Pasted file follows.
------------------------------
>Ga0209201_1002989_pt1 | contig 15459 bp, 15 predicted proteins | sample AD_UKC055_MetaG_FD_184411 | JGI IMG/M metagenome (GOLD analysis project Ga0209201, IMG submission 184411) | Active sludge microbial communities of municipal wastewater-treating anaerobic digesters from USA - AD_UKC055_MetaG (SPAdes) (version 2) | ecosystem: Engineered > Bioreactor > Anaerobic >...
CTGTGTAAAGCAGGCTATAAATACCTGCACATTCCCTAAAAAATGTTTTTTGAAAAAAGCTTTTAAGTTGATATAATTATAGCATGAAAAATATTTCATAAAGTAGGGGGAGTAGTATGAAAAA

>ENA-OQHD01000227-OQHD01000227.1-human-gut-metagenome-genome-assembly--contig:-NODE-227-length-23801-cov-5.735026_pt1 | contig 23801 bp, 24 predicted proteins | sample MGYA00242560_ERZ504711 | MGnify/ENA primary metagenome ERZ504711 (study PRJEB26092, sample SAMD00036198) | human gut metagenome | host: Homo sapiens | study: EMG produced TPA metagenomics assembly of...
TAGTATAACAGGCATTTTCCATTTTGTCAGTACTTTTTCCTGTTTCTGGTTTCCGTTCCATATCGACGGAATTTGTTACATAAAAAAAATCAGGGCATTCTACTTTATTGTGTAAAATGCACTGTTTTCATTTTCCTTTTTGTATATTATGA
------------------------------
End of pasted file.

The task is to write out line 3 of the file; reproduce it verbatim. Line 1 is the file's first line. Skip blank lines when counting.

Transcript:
>ENA-OQHD01000227-OQHD01000227.1-human-gut-metagenome-genome-assembly--contig:-NODE-227-length-23801-cov-5.735026_pt1 | contig 23801 bp, 24 predicted proteins | sample MGYA00242560_ERZ504711 | MGnify/ENA primary metagenome ERZ504711 (study PRJEB26092, sample SAMD00036198) | human gut metagenome | host: Homo sapiens | study: EMG produced TPA metagenomics assembly of...